Commercial flights by EU airlines have been recommended to avoid Iraqi airspace following the Iranian missile attack on US forces in Iraq.

The European Aviation Safety Agency issued the guidance on Wednesday after the US Federal Aviation Administration banned US carriers from the region.

The agency said: “Some member states and countries have already released information to this effect to their airlines and several airlines have responded to the risk by adjusting their routings.”


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The restrictions, which will result in longer flight times to Asia and Australia, follow Iran launching more than a dozen ballistic missiles at US bases in Iraq in retaliation for the killing of military chief Qassem Soleimani.

The Foreign and Commonwealth Office updated its travel advice to Iraq last night to say: “Flight schedules are currently subject to cancellation at short notice.

“Available departure options could reduce further and this could affect your ability to depart by air.

“If you are planning to depart Iraq by air, contact your airline or travel company for the latest information before travelling.”

And the FCO warned: “In the event of a sudden deterioration in the security station, there may be limits to the assistance the FCO can provide, depending on the security and transport situation.

“You should not assume that the FCO will be able to provide assistance to leave the country.”

The new US rules may have little impact on American carriers because many already avoid this airspace following FAA guidance last June, which banned flights over an area of Iranian airspace above the Gulf and Gulf of Oman after Tehran shot down a US drone.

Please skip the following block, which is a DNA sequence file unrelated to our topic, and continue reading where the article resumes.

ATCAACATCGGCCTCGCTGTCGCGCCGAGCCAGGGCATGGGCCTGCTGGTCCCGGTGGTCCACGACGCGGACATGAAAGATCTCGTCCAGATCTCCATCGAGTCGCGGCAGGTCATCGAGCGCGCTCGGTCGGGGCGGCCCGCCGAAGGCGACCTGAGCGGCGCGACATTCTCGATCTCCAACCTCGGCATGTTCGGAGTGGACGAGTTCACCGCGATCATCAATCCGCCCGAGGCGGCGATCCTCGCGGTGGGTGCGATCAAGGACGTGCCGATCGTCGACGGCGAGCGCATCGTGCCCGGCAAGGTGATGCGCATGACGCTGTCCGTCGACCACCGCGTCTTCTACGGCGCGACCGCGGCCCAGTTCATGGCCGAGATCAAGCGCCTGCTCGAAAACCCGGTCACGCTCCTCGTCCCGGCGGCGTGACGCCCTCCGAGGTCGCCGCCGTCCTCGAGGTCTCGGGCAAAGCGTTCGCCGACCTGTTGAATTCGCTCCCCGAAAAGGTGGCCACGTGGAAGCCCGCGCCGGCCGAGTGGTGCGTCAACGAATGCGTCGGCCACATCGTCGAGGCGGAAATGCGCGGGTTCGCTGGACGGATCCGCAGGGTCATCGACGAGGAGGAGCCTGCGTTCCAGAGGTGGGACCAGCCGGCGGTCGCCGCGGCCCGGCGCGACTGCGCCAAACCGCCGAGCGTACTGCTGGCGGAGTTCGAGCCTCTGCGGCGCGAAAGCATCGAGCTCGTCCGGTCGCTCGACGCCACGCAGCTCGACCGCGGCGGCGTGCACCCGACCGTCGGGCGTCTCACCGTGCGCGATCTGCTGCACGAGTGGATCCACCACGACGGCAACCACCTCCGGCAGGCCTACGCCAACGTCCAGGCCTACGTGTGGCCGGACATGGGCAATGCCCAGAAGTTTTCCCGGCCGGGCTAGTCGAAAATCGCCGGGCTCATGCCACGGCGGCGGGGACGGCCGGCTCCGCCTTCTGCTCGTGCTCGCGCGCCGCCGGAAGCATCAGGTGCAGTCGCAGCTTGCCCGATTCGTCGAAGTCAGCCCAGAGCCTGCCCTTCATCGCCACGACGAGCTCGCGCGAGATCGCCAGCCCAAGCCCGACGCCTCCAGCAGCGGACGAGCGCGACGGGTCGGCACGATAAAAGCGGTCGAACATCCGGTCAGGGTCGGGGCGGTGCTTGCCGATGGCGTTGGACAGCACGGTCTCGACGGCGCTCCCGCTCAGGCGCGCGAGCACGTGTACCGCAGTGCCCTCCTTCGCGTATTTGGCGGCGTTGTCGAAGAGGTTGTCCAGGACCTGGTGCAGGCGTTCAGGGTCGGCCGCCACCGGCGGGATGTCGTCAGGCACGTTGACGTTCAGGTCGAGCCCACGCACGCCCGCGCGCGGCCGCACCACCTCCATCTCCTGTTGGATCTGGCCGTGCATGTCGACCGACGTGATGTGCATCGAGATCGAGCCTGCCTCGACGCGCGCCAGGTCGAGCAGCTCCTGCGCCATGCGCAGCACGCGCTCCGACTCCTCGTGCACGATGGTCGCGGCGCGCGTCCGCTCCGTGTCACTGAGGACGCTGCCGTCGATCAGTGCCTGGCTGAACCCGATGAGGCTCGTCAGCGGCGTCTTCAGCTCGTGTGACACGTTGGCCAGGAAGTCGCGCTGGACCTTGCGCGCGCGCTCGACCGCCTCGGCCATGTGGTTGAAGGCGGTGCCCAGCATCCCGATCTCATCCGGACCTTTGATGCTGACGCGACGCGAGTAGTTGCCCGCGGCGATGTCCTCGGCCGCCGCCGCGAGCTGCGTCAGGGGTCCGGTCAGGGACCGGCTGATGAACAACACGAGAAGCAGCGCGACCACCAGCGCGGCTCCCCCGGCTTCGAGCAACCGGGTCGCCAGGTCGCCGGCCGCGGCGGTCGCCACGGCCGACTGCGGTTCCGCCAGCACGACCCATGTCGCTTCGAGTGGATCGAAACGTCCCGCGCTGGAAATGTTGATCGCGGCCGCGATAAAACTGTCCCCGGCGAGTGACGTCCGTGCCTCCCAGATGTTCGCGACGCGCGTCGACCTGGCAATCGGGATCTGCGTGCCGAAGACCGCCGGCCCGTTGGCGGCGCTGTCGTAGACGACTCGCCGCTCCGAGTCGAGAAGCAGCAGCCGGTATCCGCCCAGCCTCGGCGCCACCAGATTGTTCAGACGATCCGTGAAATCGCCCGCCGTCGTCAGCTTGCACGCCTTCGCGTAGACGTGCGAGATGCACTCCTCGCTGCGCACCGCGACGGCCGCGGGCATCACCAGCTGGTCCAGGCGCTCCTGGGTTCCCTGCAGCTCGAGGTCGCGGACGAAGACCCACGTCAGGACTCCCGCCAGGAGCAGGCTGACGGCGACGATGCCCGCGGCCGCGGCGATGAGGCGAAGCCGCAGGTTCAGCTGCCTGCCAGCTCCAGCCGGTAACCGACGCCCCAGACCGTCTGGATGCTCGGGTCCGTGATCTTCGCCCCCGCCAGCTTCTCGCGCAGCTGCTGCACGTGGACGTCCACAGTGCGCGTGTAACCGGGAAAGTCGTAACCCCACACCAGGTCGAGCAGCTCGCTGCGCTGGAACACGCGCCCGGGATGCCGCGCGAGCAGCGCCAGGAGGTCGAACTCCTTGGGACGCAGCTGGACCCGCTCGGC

But several global airlines are re-routing flights to avoid the airspace, while others have temporarily cancelled services to the region to reduce any threat to their aircraft.

Two British Airways flights from Heathrow to Dubai reportedly diverted to Istanbul on Tuesday.

A BA spokesman said:  “We are in constant contact with our partners around the world to assess the security of our routes, and will always take action where appropriate.

“We would never operate a flight unless it was safe to do so.”

Virgin Atlantic said: “We are closely monitoring developments in Iran and Iraq air space, which has resulted in a change to our flight routing.

“As a result flight times to and from Mumbai may be slightly longer than expected.”

Qantas is adjusting flight paths over the Middle East to avoid the airspace over Iraq and Iran until further notice.

The move will add an extra 40 to 50 minutes to direct London-Perth flights, with the number of passengers on board reduced so more fuel can be carried.

The Australian carrier said: “We would like to advise that we are adjusting our flight paths to and from London to avoid the airspace over Iraq and Iran until further notice.”

Lufthansa cancelled a flight to Tehran on Wednesday as a precautionary measure.

Dubai-based Emirates cancelled a return flight to Baghdad on Wednesday, and a spokeswoman said it was monitoring the developments and would make further operational changes if required.

Air France suspended all flights over Iranian and Iraqi airspace, while Singapore Airlines previously said its flights to Europe had been diverted.

Qatar Airways is continuing to fly its routes because it has limited options due to a long-standing ban from Saudi, Emirati and Bahraini airspace, according to the Financial Times.

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